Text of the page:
Advanced CORBA Programming with C++

Michi Henning, Steve Vinoski

Addison Wesley, February 1999

ISBN 0-20137-927-9

Reviewed Apr 2, 1999

This thick (1000+ pages) is probably going to become the number one reference to CORBA. Its authors are long time experts in the CORBA arena and they have been in the OMG since its early inception. The book is divided in six parts. Depending on your level of knowledge in CORBA, you will want to skip the first parts and focus on the last ones.

Part 1 is a fifty-page introduction to CORBA for newcomers. You will find the familiar simple distributed application example and some insight on how things actually work.

Part 2 is a biggy (550 pages) and covers Core CORBA in details : IDL (the language and its mapping to C++), client and server-side C++ mapping. The POA is described in chapter 11 and in 100 pages, the authors give a fairly accurate description of its capabilities and API's.

The last chapter of this part is entirely devoted to life cycle. This is indeed a very tricky part of distributed computing and CORBA is no exception. Developers must be fully aware about how memory ownership is handled throughout the various idioms CORBA uses. This chapter covers Factories in details and also more fine-grained API's like how to use remove() and how to move objects. Although this chapter mostly describes the Life Cycle Service, it also mentions other means to have control over the life cycle of servants, like using the various POA policies (NON_RETAIN) and also includes a description of the Evictor pattern, which manipulates the Active Object Map of the POA and removes idle servants based on an LRU algorithm.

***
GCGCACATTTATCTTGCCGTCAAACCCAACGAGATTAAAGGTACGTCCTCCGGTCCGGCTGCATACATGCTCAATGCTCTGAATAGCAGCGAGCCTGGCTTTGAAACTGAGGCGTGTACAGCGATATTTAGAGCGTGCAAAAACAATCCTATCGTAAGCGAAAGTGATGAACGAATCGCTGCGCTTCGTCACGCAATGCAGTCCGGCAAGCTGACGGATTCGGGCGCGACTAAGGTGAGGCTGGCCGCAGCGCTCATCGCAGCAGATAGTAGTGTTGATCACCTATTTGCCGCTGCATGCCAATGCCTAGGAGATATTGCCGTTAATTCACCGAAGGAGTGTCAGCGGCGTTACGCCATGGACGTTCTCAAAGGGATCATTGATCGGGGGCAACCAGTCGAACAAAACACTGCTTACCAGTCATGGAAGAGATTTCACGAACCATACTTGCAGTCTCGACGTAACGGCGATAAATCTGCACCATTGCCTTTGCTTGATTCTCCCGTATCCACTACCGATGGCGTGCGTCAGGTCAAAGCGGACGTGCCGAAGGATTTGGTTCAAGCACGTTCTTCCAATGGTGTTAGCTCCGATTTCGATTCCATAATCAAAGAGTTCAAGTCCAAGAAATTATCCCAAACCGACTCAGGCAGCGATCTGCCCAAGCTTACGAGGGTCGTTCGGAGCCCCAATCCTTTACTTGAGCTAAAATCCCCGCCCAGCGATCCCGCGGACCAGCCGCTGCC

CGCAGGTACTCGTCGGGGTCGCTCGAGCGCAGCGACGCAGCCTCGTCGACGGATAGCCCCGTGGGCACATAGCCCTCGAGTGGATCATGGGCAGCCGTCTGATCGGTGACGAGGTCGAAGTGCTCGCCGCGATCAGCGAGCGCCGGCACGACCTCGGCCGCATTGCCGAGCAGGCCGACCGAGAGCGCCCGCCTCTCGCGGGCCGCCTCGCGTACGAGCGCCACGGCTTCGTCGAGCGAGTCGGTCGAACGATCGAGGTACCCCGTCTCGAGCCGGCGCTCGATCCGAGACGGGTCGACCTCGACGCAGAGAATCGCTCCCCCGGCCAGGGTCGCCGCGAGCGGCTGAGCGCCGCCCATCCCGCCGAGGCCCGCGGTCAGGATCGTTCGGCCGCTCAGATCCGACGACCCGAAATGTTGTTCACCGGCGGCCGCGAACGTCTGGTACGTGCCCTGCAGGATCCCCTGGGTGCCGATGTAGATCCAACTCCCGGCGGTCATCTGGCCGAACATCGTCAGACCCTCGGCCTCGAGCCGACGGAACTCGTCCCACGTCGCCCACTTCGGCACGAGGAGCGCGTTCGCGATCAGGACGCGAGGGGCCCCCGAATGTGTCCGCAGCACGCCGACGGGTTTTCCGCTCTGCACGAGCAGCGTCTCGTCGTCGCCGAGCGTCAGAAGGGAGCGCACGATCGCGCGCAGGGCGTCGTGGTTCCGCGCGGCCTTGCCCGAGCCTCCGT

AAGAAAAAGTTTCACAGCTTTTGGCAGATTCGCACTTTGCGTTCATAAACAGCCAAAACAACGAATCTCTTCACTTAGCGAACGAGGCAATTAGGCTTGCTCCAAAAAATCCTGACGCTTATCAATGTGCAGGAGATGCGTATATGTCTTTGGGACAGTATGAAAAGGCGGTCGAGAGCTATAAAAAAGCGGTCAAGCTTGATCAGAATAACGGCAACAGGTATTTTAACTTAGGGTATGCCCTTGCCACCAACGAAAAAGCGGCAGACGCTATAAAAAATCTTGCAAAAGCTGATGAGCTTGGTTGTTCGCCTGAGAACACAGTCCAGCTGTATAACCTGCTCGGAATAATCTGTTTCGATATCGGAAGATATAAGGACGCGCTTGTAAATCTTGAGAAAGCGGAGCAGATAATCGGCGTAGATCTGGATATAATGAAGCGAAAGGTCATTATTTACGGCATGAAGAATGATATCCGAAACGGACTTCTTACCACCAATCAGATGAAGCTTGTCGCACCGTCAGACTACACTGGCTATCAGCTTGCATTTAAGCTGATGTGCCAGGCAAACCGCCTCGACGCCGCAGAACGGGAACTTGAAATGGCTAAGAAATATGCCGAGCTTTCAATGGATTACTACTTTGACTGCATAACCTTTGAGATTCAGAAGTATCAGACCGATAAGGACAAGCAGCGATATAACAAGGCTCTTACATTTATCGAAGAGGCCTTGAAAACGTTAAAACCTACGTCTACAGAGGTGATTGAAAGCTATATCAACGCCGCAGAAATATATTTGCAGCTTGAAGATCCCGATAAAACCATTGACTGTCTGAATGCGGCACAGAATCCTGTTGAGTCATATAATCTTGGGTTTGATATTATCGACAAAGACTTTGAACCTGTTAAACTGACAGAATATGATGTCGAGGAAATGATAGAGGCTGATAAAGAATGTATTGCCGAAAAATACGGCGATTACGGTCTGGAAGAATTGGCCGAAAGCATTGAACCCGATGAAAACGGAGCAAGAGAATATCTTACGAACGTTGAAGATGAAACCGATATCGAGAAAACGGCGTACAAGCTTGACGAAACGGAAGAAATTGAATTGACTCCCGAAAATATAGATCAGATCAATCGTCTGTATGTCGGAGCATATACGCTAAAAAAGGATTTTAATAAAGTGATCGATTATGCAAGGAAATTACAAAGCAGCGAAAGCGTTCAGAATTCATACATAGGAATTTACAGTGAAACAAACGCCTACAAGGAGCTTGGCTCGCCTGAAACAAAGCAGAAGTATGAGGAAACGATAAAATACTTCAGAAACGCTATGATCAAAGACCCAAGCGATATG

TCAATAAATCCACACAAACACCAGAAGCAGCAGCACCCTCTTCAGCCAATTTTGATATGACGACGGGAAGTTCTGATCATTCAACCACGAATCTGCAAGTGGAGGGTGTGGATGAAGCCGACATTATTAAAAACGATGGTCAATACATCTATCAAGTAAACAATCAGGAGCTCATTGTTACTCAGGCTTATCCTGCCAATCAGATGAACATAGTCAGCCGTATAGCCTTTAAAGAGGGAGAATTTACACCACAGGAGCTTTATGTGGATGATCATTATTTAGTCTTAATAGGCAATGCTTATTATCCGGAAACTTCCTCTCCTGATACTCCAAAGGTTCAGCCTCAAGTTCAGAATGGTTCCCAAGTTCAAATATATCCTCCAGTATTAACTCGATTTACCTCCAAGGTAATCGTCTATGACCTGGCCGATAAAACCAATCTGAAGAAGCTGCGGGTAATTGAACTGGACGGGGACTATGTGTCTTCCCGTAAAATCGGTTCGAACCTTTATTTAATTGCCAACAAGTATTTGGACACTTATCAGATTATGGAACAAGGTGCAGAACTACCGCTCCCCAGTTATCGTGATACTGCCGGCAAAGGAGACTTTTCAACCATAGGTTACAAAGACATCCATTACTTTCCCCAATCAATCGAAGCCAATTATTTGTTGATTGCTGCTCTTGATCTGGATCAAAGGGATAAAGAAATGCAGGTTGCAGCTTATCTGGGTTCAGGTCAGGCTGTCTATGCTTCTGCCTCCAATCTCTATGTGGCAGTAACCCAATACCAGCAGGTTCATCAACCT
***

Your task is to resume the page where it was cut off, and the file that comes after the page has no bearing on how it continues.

Then the authors examine how the Evictor pattern could be extended to support distributed garbage collection, in order to reclaim the space occupied by servants which were create()d but not destroy()ed. More alternatives are explored : explicit keep-alive (the client has to ping the servant regularly), and more interestingly, reverse keep-alive per object, per-client reverse keep-alive, detection of client disconnection and distributed refcount. All these approaches have drawbacks and the Evictor pattern seems to be the most acceptable compromise until garbage collection is finally added to CORBA (which might take a few years, even though an RFP was submitted to the OMG in August 1998).

This is an extremely interesting chapter even though, as the authors say themselves in its conclusion, it raises more questions than it answers.

Part 3 makes a short (sixty pages) incursion into lower-level details, like the GIOP and Implementation Repositories.

Part 4 is Dynamic CORBA. It details all the mechanisms CORBA offers to manipulate and invoke functions on objects dynamically : the any type, type codes and the (newer) DynAny type.

Part 5 describes three important CORBA services : Naming, Trading and Event. Most of CORBA books have to make a choice at this point : there are a lot of CORBA Services and they are very unevenly specified and implemented throughout the various ORB's. But I have to agree with the choice of these three services : they are probably the most useful and most readily available services to be found as of today.

Finally, part 6 explores advanced functionalities of CORBA : multithreading, performance, scalability and maintainability. The multithreading issues are thoroughly explored, including the POA support, and the examples make use of Doug Schmidt's ACE environment, which offers a very wide range of cross-platform support for multi-thread.

This book is a quite impressive piece of work and is a definite must-buy for any C++ CORBA developer. And will probably remain so for quite some time.

Cedric Beust

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